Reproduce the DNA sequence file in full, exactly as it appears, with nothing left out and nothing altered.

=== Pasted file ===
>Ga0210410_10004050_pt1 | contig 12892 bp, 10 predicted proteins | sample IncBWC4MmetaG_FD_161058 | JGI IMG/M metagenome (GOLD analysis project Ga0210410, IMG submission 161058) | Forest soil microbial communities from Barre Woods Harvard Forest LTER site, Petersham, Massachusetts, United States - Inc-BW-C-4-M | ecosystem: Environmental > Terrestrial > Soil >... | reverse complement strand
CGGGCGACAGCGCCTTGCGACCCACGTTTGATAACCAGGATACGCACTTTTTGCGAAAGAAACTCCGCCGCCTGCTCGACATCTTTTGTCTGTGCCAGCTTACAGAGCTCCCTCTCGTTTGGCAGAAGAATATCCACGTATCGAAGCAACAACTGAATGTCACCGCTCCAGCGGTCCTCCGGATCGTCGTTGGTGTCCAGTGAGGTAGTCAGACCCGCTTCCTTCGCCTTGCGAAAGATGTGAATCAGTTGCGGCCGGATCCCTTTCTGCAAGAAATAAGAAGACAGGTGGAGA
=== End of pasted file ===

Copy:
>Ga0210410_10004050_pt1 | contig 12892 bp, 10 predicted proteins | sample IncBWC4MmetaG_FD_161058 | JGI IMG/M metagenome (GOLD analysis project Ga0210410, IMG submission 161058) | Forest soil microbial communities from Barre Woods Harvard Forest LTER site, Petersham, Massachusetts, United States - Inc-BW-C-4-M | ecosystem: Environmental > Terrestrial > Soil >... | reverse complement strand
CGGGCGACAGCGCCTTGCGACCCACGTTTGATAACCAGGATACGCACTTTTTGCGAAAGAAACTCCGCCGCCTGCTCGACATCTTTTGTCTGTGCCAGCTTACAGAGCTCCCTCTCGTTTGGCAGAAGAATATCCACGTATCGAAGCAACAACTGAATGTCACCGCTCCAGCGGTCCTCCGGATCGTCGTTGGTGTCCAGTGAGGTAGTCAGACCCGCTTCCTTCGCCTTGCGAAAGATGTGAATCAGTTGCGGCCGGATCCCTTTCTGCAAGAAATAAGAAGACAGGTGGAGA